Most of us are by now very familiar with the ‘gig economy’ whose businesses deliver our pizzas and provide us with cabs and numerous other services. None of these businesses are alike but many of them share one particular characteristic: they have treated the people working for them as self-employed.
As self-employed people, the individuals working for such businesses do not enjoy the benefits and security that employee status brings but have the freedom to take on work (or ‘gigs’) as and when they want. For the businesses themselves, there are obvious administrative and financial savings: by having contractors rather than employees, they can avoid the other responsibilities of being an employer.
Meanwhile, the law has had to play catch-up with the changes brought about by the new technologies driving this sector and the innovative ways of working it has engendered.
In the last year, the courts in a number of cases involving Uber and other similar gig economy businesses have had to analyse the employment status and rights of the people working for them. They have found that where these individuals might not be conventional employees they nonetheless fall within the broader definition of ‘worker’ in section 230(3) of the Employment Rights Act 1996. As such, gig workers are entitled, amongst other things, to National Minimum Wage, paid annual leave, the right to rest breaks and a maximum 48 hour week, protection under the Data Protection Act and to auto-enrolment in a pension.
This will have come as a shock to businesses who have for years been wrongly classifying their operatives as ‘self-employed’. Things may have got even worse for them following a ruling of the European Court of Justice on 29 November.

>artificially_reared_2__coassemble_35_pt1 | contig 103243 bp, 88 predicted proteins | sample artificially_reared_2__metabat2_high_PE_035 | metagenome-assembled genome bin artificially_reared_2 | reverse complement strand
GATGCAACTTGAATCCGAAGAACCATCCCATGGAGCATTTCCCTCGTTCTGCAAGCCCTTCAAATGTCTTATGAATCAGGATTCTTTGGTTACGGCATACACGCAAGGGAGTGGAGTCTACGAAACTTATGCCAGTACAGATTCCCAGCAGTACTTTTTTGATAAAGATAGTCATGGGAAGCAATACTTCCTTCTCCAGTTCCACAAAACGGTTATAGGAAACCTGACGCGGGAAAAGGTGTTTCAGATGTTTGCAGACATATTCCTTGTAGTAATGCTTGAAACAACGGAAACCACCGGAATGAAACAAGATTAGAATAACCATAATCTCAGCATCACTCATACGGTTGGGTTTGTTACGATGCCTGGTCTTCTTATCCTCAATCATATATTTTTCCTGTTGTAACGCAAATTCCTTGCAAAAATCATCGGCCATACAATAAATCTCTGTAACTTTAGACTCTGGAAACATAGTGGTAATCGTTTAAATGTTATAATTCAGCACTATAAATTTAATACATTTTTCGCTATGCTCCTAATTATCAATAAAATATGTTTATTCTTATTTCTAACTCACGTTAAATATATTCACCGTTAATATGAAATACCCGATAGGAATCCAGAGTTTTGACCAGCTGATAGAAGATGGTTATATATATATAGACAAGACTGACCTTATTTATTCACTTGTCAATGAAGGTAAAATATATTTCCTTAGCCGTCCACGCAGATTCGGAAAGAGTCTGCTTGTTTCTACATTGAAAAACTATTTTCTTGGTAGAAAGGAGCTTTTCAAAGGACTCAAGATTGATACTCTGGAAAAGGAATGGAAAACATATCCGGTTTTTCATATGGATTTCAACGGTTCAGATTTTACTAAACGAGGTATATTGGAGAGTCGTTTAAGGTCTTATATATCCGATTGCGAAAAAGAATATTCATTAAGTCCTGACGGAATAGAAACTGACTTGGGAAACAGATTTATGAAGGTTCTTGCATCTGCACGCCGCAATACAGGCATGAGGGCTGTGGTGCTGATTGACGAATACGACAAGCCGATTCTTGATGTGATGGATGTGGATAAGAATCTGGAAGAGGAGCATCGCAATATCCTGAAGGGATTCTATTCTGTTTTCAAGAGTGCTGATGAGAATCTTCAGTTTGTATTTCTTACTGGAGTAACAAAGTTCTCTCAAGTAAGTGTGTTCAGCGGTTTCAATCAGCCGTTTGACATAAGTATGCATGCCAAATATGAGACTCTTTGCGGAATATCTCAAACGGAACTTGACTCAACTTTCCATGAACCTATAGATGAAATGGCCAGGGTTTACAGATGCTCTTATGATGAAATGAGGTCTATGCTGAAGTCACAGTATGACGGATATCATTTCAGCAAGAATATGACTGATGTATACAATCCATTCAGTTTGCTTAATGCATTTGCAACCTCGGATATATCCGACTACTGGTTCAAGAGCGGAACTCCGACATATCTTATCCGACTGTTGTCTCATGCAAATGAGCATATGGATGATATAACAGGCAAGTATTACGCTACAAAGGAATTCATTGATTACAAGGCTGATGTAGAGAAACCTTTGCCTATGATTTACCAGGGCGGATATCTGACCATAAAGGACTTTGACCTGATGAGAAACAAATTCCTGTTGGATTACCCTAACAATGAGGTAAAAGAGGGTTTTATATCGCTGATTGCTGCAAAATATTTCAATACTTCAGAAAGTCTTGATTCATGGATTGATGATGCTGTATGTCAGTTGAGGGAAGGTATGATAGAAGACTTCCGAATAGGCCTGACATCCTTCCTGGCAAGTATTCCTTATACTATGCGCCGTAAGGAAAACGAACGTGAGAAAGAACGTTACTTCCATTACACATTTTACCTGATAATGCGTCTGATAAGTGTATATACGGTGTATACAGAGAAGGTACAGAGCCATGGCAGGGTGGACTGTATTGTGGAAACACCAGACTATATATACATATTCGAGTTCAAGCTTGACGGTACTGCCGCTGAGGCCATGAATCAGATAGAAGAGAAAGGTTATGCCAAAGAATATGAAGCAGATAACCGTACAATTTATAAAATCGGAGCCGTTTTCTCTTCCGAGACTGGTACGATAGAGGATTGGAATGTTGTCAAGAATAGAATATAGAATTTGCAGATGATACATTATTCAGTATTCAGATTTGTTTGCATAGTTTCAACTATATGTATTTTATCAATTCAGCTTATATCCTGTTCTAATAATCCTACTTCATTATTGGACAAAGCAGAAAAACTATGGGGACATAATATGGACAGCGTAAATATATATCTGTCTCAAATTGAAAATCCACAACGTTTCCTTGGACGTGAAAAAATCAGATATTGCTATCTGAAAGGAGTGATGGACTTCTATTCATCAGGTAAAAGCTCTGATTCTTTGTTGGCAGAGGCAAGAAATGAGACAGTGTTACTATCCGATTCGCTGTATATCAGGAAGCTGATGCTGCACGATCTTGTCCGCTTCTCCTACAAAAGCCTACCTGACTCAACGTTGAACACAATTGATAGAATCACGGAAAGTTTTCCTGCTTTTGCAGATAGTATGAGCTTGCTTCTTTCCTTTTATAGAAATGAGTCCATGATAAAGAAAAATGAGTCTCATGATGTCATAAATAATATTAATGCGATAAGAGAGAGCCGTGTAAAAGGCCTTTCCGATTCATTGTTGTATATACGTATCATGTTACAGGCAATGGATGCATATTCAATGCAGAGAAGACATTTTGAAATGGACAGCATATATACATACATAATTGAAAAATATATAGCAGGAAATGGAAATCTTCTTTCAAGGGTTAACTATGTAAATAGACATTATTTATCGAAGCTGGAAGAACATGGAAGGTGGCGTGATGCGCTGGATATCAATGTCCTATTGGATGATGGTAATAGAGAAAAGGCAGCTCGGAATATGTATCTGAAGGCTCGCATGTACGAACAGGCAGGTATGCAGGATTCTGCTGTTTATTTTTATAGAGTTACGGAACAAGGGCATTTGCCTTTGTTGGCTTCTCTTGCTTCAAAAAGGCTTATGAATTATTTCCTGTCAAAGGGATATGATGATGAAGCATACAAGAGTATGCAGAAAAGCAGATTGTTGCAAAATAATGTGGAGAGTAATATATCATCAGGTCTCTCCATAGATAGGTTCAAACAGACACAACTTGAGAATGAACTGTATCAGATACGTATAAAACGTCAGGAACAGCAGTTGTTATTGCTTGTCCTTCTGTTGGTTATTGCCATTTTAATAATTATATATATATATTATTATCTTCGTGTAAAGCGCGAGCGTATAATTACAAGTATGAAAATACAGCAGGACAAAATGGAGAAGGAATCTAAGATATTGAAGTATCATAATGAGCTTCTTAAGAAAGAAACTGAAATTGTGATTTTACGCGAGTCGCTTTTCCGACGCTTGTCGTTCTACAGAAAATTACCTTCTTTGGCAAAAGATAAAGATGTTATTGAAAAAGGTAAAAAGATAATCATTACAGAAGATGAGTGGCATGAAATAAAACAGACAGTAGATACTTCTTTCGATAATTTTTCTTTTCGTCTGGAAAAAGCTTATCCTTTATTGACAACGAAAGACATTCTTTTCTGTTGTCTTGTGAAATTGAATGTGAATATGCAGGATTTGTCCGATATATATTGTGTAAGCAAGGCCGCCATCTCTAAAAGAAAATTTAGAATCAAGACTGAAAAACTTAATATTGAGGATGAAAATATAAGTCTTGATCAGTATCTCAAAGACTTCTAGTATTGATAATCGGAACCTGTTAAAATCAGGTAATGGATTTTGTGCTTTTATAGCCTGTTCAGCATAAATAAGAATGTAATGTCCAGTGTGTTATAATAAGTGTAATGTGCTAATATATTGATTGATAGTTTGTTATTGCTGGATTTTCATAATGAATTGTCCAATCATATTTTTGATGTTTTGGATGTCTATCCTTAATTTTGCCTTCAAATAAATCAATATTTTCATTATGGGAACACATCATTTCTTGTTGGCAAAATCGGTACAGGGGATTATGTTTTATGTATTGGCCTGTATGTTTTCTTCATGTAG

Conley King was a salesman who had worked for a company under a ‘self-employed commission-only contract’ for 13 years. In that time he had never been paid for holiday. The company terminated his contract when he turned 65 and he brought a claim for unpaid holiday pay. It was accepted he had a right to paid holiday as a worker but the Court of Appeal sought guidance from Luxembourg on whether his entitlement to the EU minimum of 20 days’ paid leave a year was lost at the end of each holiday year or could be carried over until termination of his contract.
The ECJ found firmly in Mr King’s favour. Workers prevented or discouraged from exercising their right to paid leave, perhaps because they have been mistakenly treated as self-employed, may carry over any untaken part of their annual entitlement to 20 days’ holiday until they have the opportunity to exercise that right, or until termination of their contract.
Businesses now face potential claims for years of unpaid holiday, going back to 1996 in some cases. If you are an employer or employee affected by these recent decisions, speak to one of our specialist employment lawyers and we can advise you how best to proceed.